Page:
XM Radio Successfully Launches Satellite
The launched satellite is the first of three 702 models built by Boeing Satellite Systems, with its 10,284 lb. (4666 kg) payload lifted to geosynchronous transfer orbit by a 200-foot Russian and Ukrainian Zenit-3SL rocket. Boeing says that the 702, designed for a 15-year lifespan, will generate 18 kilowatts of total power at the beginning of its life in orbit and uses the xenon ion propulsion system (XIPS) for all on-orbit maneuvering. The second satellite, Roll, is planned to launch in early May, also from Sea Launch's platform in the Pacific, with a third satellite intended as a backup. Once aloft, Rock and Roll will both operate in geostationary orbit above the United States.
Testing uncharted digital territory, XM, along with rival Sirius, hopes to transform radio, an industry that has seen little technological change since FM was established, almost 40 years ago. XM says it intends to create and package up to 100 channels of digital audio and provide coast-to-coast coverage of music, news, sports, talk, comedy, and children's programming, with service slated to begin this summer.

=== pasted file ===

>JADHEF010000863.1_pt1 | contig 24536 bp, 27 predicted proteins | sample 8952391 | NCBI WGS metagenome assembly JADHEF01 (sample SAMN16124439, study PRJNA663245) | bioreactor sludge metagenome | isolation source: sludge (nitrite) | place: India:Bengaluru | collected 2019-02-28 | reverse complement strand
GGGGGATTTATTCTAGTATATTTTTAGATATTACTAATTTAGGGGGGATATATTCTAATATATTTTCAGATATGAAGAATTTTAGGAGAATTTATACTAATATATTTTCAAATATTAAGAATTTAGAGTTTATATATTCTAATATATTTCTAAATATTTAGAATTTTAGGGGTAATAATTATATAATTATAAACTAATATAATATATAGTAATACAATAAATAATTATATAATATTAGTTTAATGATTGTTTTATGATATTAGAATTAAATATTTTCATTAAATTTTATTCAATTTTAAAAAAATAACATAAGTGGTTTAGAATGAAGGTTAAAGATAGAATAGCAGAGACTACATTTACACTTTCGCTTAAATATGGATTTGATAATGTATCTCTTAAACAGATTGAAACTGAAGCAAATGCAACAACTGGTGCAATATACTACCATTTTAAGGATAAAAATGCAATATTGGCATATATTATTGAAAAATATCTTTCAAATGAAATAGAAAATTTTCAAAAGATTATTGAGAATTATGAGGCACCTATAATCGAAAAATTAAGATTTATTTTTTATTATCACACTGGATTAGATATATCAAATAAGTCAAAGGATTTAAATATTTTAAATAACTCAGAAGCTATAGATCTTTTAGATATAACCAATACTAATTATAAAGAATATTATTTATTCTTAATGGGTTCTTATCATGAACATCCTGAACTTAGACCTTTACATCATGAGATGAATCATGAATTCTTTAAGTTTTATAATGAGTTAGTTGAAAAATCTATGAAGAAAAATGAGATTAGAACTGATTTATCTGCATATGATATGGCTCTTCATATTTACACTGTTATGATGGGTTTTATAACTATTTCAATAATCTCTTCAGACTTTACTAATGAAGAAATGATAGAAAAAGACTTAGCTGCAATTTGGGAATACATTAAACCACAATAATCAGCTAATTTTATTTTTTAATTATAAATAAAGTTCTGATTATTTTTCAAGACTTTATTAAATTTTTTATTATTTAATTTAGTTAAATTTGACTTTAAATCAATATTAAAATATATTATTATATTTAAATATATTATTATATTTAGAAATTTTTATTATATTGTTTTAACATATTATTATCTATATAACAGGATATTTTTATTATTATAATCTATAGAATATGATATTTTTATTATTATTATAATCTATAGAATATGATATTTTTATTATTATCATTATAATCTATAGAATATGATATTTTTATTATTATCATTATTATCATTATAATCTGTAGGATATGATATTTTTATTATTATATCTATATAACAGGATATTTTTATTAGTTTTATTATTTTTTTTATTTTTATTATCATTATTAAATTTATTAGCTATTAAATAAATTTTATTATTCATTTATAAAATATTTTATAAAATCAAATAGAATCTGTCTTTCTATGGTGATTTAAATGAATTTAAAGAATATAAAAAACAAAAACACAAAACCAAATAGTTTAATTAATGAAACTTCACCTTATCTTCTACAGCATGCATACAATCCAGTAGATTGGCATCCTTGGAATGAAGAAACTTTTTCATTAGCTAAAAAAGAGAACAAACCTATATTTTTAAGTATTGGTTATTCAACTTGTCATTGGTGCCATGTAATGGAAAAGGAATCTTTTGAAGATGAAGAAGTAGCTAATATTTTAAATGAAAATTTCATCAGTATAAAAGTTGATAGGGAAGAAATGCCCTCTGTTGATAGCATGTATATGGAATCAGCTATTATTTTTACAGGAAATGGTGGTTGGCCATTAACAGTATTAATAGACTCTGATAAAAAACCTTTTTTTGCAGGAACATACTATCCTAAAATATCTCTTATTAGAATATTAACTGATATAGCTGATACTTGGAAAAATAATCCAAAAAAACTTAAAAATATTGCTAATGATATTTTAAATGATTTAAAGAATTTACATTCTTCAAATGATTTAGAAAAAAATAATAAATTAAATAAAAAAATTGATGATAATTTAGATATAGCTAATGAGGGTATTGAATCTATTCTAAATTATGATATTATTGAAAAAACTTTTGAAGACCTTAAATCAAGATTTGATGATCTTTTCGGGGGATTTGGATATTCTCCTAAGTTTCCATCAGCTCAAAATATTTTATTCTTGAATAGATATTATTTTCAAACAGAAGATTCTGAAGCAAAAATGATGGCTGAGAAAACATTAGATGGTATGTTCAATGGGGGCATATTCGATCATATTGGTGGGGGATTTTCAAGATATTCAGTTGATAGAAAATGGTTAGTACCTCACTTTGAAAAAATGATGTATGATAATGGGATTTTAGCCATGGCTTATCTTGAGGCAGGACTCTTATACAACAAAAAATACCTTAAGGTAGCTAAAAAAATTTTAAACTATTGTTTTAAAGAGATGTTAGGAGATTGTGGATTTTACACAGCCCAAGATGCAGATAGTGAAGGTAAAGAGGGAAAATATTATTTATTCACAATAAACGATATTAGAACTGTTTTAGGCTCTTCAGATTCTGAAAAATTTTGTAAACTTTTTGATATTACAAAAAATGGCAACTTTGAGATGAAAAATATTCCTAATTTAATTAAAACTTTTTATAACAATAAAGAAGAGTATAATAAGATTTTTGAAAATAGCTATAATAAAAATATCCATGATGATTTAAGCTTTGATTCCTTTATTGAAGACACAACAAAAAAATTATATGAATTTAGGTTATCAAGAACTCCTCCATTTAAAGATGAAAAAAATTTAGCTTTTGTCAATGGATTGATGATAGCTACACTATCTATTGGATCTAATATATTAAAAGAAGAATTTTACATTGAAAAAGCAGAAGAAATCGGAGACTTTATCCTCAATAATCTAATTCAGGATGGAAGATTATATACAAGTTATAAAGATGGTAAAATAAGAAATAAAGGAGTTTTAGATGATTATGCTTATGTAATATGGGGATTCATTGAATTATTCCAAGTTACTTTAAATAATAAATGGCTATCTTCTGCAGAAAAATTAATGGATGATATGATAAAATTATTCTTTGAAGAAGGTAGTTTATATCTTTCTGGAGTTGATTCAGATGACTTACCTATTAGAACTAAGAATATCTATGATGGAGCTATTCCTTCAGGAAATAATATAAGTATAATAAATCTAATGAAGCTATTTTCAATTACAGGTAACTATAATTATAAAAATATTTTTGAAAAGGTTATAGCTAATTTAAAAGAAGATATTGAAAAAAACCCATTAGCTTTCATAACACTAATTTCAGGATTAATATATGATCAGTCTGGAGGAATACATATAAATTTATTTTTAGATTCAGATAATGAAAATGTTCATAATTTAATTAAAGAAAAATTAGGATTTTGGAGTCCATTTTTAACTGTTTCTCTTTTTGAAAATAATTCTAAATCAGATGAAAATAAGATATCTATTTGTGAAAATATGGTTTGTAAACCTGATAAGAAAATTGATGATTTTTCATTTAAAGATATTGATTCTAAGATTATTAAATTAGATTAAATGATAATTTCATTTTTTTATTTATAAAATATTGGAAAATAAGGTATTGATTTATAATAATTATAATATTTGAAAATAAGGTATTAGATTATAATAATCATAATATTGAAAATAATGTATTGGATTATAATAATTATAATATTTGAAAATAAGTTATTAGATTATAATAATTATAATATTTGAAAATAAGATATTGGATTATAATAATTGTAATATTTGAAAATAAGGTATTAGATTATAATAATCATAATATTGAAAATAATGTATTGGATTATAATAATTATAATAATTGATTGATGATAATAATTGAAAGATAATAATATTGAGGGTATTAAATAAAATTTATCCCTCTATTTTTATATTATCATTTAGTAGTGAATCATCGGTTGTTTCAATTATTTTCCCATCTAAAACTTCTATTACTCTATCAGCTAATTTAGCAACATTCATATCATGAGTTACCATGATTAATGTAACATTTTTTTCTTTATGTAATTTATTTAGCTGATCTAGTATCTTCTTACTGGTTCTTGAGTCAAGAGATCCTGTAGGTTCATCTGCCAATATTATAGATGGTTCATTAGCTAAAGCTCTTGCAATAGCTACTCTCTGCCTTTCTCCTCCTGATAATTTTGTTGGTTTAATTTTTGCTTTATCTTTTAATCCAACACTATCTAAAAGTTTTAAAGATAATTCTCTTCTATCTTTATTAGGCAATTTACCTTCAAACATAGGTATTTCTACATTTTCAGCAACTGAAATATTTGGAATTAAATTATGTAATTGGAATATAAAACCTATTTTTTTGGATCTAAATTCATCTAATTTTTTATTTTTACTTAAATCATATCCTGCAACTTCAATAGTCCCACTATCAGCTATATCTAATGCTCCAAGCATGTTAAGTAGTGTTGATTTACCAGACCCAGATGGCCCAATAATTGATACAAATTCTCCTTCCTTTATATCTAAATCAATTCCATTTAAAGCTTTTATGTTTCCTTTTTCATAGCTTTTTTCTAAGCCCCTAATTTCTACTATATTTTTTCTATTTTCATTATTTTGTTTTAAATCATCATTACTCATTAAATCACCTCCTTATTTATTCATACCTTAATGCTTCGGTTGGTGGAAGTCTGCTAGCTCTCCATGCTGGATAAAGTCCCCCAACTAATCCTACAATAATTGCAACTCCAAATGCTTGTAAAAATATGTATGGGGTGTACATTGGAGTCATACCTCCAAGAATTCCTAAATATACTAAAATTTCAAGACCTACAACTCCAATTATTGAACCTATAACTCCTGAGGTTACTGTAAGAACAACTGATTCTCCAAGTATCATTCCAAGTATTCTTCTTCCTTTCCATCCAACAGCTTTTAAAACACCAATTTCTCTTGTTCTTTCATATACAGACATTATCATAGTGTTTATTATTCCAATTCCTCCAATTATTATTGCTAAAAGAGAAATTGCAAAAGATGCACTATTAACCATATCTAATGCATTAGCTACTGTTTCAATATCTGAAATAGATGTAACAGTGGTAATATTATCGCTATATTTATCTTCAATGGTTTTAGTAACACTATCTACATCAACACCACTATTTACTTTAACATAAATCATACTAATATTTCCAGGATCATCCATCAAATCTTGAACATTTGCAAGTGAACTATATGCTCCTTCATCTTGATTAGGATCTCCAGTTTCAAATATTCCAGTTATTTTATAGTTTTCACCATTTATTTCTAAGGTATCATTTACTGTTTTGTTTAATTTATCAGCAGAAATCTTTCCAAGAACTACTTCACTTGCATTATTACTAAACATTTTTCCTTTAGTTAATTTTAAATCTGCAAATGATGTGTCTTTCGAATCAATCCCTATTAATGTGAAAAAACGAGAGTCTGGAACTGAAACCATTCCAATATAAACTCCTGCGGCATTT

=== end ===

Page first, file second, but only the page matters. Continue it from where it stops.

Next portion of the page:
Both XM and Sirius have spent more than $1 billion getting their systems ready for consumers, who will be reached primarily via special radios installed in automobiles. XM says that its service will cost $9.95 per month and that its signal will be boosted in large cities via 1300 ground antennas. Some analysts are guessing that the two companies could have as many as 16 million subscribers by 2005, which represents about 8% of cars in the US.
Sea Launch's Will Trafton says his company is pleased with the launch and that "preliminary injection data indicates that the spacecraft was inserted precisely into GTO with an injection accuracy of 22 meters high in perigee and 26.3 kilometers in apogee. In the space business, that's a bull's-eye!" XM's Hugh Panero adds that "we now have a satellite in the sky, XM-ready radios on retail shelves, our chipsets in production, and our broadcast studio humming. First there was AM, then FM, and now XM. Radio will never be the same—we want to be the HBO of radio."